Which brings us to the subject of this essay — how do we decide what is fair when consequences of simple bad luck and genetics are mixed with the downside of behavior under a person’s control? Suppose a well-off person (let’s say the son from a wealthy family who left him a trust fund) drinks, smokes, and plays video games all day throughout his life. In his 40s now, he’s obese and unhealthy, with emphysema and cardiac problems imminent. Should his expensive future healthcare be subsidized by middle-class families who have worked hard, exercised, and been careful to avoid bad habits? That is the way ACA policies are now set up. Even unsubsidized, policies for wealthy people in poor health are much cheaper under the ACA than they would be in a free market, and those who have restrained their appetites and sacrificed to maintain their health better pay more than they otherwise would to make up for those costs.

But there’s no easy way to separate those “bad unhealthy” people whose illness is due to their own choices from those “deserving unhealthy” people who are ill because of chance or genetic inheritance.

The ACA plan tried to compel more equality of premiums regardless of actual risk or likely use of medical services, which removed some of the incentive for healthier behavior and burdened those who made the effort and sacrifice to keep themselves healthy. This tried to protect those who were simply unlucky, but many of those people are worse off than they were under previous high risk pool plans provided by the states, and have had their care disrupted or cut off by the high prices and narrow networks.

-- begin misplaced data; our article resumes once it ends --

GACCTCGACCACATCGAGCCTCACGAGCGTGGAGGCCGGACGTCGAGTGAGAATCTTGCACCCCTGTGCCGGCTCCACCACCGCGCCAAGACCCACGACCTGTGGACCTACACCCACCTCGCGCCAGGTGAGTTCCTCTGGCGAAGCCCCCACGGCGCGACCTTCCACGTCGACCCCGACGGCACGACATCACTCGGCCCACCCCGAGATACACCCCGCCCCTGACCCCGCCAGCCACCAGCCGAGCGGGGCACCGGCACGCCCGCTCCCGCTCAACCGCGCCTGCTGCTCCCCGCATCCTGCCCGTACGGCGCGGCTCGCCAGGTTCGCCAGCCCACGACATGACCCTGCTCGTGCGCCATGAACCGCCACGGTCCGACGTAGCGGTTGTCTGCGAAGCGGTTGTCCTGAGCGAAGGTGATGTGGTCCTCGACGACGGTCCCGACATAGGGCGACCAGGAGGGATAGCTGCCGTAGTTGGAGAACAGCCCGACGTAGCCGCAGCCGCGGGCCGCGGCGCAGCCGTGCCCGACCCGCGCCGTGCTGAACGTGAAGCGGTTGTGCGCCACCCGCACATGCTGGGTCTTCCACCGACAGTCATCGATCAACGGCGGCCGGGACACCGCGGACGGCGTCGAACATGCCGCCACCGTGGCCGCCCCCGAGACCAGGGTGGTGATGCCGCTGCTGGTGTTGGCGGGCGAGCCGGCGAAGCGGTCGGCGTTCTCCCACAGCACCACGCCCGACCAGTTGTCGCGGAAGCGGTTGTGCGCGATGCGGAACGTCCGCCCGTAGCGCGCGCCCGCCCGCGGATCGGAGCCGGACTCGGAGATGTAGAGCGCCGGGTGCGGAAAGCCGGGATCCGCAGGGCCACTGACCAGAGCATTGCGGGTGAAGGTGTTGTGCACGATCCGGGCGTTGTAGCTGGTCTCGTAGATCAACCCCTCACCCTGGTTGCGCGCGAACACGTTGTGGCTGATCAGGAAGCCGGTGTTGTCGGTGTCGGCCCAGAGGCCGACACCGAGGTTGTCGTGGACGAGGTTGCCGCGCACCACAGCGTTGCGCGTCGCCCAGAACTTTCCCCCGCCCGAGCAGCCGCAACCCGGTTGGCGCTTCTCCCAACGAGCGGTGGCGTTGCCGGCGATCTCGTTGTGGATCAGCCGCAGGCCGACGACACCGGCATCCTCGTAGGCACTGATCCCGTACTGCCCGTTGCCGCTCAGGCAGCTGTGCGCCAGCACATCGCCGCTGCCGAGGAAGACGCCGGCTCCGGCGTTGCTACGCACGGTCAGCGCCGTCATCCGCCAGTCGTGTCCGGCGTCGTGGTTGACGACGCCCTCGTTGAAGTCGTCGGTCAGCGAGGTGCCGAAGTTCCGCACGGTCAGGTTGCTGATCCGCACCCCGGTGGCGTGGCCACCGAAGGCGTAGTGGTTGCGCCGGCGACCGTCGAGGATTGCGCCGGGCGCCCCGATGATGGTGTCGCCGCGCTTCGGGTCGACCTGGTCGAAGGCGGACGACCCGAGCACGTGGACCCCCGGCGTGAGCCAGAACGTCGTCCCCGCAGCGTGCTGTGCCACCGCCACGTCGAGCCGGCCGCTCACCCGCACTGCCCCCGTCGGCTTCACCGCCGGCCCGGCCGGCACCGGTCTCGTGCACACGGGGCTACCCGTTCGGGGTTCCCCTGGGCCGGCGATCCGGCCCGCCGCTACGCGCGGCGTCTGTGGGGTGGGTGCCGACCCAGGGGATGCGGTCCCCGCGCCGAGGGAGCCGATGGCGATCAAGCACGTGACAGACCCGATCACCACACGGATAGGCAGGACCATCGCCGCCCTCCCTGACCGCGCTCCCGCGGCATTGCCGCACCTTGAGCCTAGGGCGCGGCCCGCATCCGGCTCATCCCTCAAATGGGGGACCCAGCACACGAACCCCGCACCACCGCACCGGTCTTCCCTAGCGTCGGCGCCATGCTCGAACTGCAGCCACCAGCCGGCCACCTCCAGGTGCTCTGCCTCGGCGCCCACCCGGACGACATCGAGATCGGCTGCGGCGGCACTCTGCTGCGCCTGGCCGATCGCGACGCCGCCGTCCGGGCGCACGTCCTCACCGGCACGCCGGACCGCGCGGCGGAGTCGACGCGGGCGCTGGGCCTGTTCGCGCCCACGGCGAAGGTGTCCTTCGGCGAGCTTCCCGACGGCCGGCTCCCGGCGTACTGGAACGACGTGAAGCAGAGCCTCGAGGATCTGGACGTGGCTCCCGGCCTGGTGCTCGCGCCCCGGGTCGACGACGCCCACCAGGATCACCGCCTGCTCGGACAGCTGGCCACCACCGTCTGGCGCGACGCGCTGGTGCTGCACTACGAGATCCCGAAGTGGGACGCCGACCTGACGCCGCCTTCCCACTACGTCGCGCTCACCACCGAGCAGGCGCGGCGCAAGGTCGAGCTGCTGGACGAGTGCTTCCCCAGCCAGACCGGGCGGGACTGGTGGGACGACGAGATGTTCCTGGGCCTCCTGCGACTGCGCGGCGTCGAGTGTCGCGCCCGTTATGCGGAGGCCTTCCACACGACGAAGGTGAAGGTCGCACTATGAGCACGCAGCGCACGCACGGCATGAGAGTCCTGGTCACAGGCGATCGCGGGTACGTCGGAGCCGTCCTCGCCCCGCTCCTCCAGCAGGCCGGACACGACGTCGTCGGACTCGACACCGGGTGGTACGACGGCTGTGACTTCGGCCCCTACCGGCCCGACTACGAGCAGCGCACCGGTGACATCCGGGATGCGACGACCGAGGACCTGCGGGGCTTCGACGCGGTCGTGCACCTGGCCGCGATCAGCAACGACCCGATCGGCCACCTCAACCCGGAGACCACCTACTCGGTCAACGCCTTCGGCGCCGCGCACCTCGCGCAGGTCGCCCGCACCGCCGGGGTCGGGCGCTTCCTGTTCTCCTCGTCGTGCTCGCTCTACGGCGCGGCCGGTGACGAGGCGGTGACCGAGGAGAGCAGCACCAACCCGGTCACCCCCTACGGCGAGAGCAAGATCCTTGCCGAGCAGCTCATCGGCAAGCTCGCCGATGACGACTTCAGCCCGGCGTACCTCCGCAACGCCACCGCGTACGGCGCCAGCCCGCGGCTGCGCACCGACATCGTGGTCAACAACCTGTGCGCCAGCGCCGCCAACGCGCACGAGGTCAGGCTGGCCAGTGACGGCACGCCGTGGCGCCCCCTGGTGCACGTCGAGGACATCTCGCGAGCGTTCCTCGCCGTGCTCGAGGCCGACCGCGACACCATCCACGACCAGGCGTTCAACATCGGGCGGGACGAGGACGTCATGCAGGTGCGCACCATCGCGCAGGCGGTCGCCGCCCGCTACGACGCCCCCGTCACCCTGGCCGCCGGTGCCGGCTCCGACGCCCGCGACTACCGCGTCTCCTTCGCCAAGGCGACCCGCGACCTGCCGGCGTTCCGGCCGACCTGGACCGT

Every complex system is adaptive, and human systems especially so, with people quite capable of understanding the rules and seeking out every loophole to their advantage. The ACA has failed because people aren’t easily herded by programs designed by committees, and by finding the loopholes (paying for one month and using it for three, staying off until actually ill then signing up under the many loopholes in enrollment windows to get expensive care then dropping out again), the people have ensured the ACA cannot be sustained in its current form.

The ACA, which was promoted as saving everyone money, has ended up being much more costly for most than the old system. It has helped a few, but cost far more tax and premium dollars to help those few than a direct subsidy to the existing high-risk pools would have. The redistributionists have again discovered that unintended consequences will make nonsense of their social engineering schemes.

Philosopher John Rawls is usually cited by progressives intent on redistribution; his thought experiment suggested we view a system as just if we would choose it willingly, not knowing in advance what advantages or disadvantages we would be born with. You can argue that much behavior is also dictated by fate — our example of the obese videogamer may well have been doomed by being born into his particular family with parents who could not guide him toward a better way of living. But under that view, no one is responsible for anything, and we know that people can change to overcome even the worst background and genetic inheritance. Removing rewards for modifying one’s behavior toward the socially-valuable means a society which is less civilized and poorer in every way.

The classic Vonnegut story “Harrison Bergeron” takes equality to the extreme. The government has decreed that all must have equal abilities and outcomes, and so those who are more intelligent or talented are handicapped to bring them down to average. Of course, this becomes a nightmare with tragic outcomes as society grinds to a totalitarian halt.

But suppose we already have a little bit of this deadening effect introduced by the government’s emphasis on hiring by ethnicity or sex rather than ability. Would we even realize that the but-for world where only merit is considered would be wealthier, happier, and more fulfilling for most if not all people? If one has never seen a ballet performed to perfection by the most talented dancers on Earth, would we notice that the dancers are being dragged down by lead weights they have been forced to carry — or selected for political reasons rather than talent — making their performance less satisfying?